Maria’s Testimony

How well I remember the turning point in my life:

I had just been arrested. This was my twelfth arrest and fifth time I would go to state prison. I was high, but still conscious enough to realize I had just entered a very ugly part of a familiar cycle. The thought of what lay ahead wore on me.

For some reason, I suddenly needed an outsider’s perspective. I suppose I wondered what other people saw when they looked at me. I felt “normal,” but perhaps my normal was different than other people thought was normal. “Sir,” I asked through the wire screen separating me from the cop, “What do I look like, to you?” He replied, matter-of-factly, “You look like you’re on drugs.”

He was right, of course. I was doing methamphetamines. Alcohol and meth were my downfall, along with bad relationships. I had gotten pregnant at age 18 and by age 22, I had four children and a long rap sheet that was growing longer. I was a thief, a meth head, distributor and user. And, at that moment, when the officer confirmed my “loser” status, I was done. I was done with the craziness that had become my constant companion. For reasons I can’t explain, I knew my life was about to change.

I grew up in a party environment. My mother was young when I was born, and she drank a lot, used drugs, and led a parade of men through our lives. So, I could say I learned all my bad habits from her. At that moment, however, sitting handcuffed in the back of the cruiser, that was insignificant. What mattered most was what I intended to do with the rest of my life. I had no relationship with my children, which, at the time of my final arrest, numbered eight. The older ones hated me. They called me “Maria,” and refused to acknowledge that I was even their mother. The state had taken five of my kids, two of them didn’t even know me. My life was officially a mess, but, in this moment of rare and spectacular clarity, I realized it did not have to stay a mess.

As I approached the end of my final prison sentence, a friend told me about Katie’s book, The Captivity Series; The Key to Your Expected End. Since it was free, I decided to ask for it. My copy arrived right away, and I began reading. I finished it on the night before my release.

In Katie’s book, I saw my own story. My life was a bleak and consistent downward spiral. I drank. I got pregnant. I got arrested. I served time. I got released. I drank…a seemingly endless cycle.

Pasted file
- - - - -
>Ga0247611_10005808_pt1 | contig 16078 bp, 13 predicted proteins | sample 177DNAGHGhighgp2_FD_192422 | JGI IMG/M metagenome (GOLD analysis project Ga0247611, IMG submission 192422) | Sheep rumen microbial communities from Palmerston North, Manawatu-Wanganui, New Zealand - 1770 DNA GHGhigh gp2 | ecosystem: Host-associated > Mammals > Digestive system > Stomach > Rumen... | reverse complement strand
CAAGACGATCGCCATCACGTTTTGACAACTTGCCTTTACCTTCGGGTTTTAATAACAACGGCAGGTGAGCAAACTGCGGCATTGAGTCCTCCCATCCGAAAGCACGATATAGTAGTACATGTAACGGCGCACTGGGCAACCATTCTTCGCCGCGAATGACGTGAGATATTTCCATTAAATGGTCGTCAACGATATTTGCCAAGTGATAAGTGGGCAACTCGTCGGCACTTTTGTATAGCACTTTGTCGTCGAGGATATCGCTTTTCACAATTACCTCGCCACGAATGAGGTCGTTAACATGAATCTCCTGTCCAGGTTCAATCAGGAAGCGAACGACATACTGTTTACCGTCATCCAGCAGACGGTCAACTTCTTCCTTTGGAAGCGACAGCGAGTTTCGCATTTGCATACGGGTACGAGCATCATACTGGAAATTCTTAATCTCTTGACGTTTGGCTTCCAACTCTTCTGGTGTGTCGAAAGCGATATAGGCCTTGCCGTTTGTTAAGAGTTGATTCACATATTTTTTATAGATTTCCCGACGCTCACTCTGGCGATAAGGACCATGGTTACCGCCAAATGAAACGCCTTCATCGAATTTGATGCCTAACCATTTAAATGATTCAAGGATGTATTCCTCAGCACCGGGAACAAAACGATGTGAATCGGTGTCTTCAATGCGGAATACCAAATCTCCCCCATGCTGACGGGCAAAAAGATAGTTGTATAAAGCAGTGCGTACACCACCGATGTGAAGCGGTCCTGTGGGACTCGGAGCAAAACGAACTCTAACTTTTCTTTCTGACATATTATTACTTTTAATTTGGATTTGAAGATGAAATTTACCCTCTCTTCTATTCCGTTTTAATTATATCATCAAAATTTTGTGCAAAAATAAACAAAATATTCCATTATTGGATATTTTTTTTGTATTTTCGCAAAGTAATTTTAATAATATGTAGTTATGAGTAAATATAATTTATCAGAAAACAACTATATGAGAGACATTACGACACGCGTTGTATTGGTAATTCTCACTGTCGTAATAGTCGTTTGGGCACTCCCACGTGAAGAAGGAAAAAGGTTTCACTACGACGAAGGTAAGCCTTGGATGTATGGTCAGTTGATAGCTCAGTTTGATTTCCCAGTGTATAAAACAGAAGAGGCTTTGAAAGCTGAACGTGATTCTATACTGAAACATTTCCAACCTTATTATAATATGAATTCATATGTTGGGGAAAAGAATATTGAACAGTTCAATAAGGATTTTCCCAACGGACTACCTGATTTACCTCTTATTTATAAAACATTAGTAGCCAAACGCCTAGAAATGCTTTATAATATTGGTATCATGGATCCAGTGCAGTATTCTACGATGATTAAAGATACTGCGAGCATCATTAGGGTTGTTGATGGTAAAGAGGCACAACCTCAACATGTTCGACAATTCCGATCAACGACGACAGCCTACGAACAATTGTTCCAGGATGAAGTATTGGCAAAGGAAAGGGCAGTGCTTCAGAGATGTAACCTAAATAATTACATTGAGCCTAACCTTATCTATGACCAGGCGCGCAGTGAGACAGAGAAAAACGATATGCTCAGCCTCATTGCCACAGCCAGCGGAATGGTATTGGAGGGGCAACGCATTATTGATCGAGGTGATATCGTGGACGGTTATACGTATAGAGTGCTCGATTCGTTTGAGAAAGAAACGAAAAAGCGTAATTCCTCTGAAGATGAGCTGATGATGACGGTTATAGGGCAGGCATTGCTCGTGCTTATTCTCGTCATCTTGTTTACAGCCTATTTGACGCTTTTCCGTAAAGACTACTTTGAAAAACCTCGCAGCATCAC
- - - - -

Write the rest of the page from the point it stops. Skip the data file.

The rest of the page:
The book said I could break the cycle. With all my heart, I wanted to believe it. For the first time in my life, there was a glimmer of hope. I carried Katie’s book everywhere and read as much as I could with any available time. I read excerpts to my cellmate, even though she did not believe in God. I quoted Katie. I made notes. I studied each chapter. This was someone who knew me.

On the outside again, I knew I had to get away from my old friends to give my hope a chance of survival. So I contacted Katie Souza Ministries and applied for the Transformation House and was accepted. However, the state of California would not allow me to leave until I completed parole. The people at KSM understood and were supportive. They sent me Katie’s teachings, and I immersed myself in them to keep my focus.

When I began telling my friends and family that I was going to Arizona, they said I was crazy. That is funny to me, since it was the first rational idea I ever had. They probably thought I was joining a cult. A guy asked me to move in with him, promising he would take care of me. No, no, and no again. I was certain that God wanted me in Arizona, and I was going there, even if I had to walk the whole way.

Finally I arrived at Sky Harbor Airport on Thanksgiving Day, where I met a member of Katie’s staff, who took me to the Transformation House. There, I went through 18 months of soul-healing and life lessons. It was the easiest thing I’ve ever done. For once, I was living inside God’s plan for me. I was in pursuit of my expected end.

Once I graduated from the program, I went to work as Katie’s Personal Assistant, which included work in the ministry office. It was my first real job, with real responsibilities. To be honest, it was difficult. The leaders were patient, but firm. See, I had to shake off the limits of my own thinking. They actually seemed to believe I could do the job. This was a first for me!

Today, my confidence is far stronger than it has ever been in my life. I feel secure. I have learned to trust God, who has shown me tremendous favor. I am right where I should be, where I want to be, serving God. One day, I hope to be able to minister to inmates personally. I want to tell them about the last time I sat in the back of a police car, the day my expected end changed forever.